Federal prosecutors made the rare move of seeking dismissal of a three-year-old drug indictment after testimony from a retired Drug Enforcement Administration supervisor who said drugs in Chicago are "typically trafficked by Latino people." The comments seemed to stun defense attorneys and catch the attention of U.S. District Judge John Blakey, who agreed to toss charges pending since 2019 against Leonel Hernandez-Rodriguez, Feliberto Flores-Ramos, Charlie Dotson and Francisco Carranza-Rosales, reports Fox 32 Chicago. The unusual move came more than a month after Keith Billiot, who worked as a DEA supervisory agent, testified about his role in the case during a March hearing. He later walked back his comment following intense cross-examination, telling the judge race was "irrelevant" to the DEA’s work.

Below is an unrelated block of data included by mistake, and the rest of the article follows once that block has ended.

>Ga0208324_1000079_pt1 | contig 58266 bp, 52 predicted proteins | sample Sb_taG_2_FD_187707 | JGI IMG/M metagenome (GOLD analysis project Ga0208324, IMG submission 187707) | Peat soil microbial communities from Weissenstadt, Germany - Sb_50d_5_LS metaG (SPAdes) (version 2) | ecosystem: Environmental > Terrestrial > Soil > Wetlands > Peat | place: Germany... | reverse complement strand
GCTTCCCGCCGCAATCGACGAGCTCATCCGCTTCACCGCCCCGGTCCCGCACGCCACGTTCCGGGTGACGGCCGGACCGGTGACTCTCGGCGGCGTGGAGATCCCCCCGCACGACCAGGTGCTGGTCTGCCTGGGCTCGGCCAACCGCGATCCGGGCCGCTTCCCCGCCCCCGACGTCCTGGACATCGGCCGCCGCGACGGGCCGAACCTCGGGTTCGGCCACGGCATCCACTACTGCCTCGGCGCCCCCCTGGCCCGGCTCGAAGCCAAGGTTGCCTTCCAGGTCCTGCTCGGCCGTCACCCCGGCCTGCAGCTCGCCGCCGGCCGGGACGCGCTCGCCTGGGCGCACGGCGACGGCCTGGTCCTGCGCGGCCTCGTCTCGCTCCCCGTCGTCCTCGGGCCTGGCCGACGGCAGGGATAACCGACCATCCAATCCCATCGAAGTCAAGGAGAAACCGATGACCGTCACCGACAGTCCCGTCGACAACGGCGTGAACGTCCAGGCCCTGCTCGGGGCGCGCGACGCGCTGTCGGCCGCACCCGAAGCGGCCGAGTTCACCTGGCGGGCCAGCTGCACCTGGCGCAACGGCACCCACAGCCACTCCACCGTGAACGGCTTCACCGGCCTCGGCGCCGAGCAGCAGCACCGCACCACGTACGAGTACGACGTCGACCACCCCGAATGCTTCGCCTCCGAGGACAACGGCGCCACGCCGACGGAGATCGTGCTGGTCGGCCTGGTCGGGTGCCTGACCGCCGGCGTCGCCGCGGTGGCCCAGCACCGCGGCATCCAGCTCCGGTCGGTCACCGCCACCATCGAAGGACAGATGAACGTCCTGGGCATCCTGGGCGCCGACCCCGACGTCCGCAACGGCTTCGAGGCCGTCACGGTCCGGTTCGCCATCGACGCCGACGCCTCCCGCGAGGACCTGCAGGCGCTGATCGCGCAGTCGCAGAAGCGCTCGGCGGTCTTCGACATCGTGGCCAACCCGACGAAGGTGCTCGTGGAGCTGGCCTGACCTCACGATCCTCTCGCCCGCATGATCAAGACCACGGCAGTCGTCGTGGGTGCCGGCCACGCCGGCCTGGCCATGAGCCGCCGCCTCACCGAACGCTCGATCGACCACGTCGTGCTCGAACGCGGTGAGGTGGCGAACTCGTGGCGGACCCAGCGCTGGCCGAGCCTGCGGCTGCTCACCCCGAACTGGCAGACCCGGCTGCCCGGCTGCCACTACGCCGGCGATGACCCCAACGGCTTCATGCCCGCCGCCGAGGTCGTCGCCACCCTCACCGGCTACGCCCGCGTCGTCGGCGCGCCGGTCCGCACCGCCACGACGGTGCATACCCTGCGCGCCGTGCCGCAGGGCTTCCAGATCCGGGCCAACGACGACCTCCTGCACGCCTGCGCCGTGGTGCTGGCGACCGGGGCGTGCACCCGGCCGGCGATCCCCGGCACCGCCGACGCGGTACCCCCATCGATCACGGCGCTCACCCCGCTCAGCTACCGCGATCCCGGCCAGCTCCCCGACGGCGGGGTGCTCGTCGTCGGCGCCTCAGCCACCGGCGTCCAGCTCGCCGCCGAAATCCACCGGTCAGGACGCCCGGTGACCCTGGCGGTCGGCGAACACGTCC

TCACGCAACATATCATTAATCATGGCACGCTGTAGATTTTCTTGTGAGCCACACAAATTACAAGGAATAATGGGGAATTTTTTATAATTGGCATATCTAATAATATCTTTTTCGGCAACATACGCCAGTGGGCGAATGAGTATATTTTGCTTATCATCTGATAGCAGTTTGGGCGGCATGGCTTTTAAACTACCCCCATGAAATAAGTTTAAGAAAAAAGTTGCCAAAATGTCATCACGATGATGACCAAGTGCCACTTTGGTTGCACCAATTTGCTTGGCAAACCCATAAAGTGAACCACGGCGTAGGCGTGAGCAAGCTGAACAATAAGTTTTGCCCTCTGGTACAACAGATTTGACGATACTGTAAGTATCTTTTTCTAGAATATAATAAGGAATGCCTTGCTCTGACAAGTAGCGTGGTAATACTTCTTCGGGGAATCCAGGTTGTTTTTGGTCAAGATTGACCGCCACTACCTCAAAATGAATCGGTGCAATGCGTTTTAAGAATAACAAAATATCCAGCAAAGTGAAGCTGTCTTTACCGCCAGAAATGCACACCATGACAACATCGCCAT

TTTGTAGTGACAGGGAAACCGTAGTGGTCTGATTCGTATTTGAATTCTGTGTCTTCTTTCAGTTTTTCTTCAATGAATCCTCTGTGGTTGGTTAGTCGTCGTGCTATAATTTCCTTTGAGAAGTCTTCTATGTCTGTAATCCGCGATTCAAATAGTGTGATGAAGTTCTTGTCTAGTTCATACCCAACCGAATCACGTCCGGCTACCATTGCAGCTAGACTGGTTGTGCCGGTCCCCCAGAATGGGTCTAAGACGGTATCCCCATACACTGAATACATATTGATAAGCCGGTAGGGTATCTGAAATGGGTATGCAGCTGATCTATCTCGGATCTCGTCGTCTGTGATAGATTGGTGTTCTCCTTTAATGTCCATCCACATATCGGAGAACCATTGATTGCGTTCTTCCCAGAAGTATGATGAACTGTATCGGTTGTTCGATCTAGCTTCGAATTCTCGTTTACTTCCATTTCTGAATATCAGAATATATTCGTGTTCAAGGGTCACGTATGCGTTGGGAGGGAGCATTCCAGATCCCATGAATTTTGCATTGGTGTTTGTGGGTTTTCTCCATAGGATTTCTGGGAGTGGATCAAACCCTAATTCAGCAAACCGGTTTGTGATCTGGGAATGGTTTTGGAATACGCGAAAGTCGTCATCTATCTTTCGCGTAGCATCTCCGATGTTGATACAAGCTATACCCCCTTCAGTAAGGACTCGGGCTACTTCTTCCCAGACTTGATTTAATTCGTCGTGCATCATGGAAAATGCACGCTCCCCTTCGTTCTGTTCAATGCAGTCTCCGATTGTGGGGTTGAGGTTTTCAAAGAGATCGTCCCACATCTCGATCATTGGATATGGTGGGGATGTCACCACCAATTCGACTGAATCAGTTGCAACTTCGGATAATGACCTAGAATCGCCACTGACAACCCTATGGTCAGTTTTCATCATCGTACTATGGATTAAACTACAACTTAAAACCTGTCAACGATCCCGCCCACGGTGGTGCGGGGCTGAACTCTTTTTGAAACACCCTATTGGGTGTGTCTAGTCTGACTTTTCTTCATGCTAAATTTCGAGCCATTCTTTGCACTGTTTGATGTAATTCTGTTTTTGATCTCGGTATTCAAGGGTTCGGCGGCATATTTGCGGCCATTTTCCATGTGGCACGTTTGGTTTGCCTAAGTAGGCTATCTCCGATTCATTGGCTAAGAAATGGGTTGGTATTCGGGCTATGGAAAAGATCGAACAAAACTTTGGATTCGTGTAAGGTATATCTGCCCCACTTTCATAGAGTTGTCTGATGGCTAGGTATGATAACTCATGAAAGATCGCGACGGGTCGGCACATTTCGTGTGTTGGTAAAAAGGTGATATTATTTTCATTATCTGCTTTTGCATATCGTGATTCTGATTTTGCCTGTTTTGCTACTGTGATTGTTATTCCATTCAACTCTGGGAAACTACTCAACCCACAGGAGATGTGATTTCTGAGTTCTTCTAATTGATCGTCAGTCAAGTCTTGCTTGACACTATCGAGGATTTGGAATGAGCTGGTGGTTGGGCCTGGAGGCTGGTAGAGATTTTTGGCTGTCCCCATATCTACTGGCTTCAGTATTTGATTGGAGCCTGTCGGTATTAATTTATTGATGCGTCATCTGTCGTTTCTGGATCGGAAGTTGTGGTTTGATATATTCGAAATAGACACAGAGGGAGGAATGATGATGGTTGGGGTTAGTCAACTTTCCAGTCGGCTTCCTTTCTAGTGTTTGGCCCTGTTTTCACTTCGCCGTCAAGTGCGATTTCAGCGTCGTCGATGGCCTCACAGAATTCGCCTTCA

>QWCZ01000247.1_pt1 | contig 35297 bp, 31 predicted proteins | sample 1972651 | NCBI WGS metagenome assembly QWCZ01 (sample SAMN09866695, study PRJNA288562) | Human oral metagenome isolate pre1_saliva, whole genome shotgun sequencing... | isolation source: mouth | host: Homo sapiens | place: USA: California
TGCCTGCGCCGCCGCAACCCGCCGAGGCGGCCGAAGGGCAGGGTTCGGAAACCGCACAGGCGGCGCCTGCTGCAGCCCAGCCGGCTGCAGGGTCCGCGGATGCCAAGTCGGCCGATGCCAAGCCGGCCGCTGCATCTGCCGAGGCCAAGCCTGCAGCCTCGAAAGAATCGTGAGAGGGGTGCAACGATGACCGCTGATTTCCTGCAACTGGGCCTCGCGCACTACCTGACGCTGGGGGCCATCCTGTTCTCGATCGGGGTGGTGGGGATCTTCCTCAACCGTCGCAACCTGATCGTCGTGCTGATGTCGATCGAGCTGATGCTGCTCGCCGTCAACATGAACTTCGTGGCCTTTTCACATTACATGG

Billiot explained what had led him to believe Flores-Ramos and Dotson had been involved in a drug deal Jan. 31, 2019. After naming other factors, including the behavior of the suspects, Billiot said, "In the city of Chicago ... typically it is people of Latino descent are the ones that are supplying people of African American descent or Caucasians, or whatever." Billiot said. "The fact of the matter is that the drugs come up from Mexico or come in from Colombia but they come through Latino countries into the cities throughout the U.S. and therefore they’re typically trafficked by Latino people. So all of that, when you put all of that together, it indicated a narcotics transaction to me." Joseph Fitzpatrick, a spokesman for U.S. Attorney John Lausch, said that, "after reviewing the matter internally, we decided that moving to dismiss the indictment was the best course of action in this case."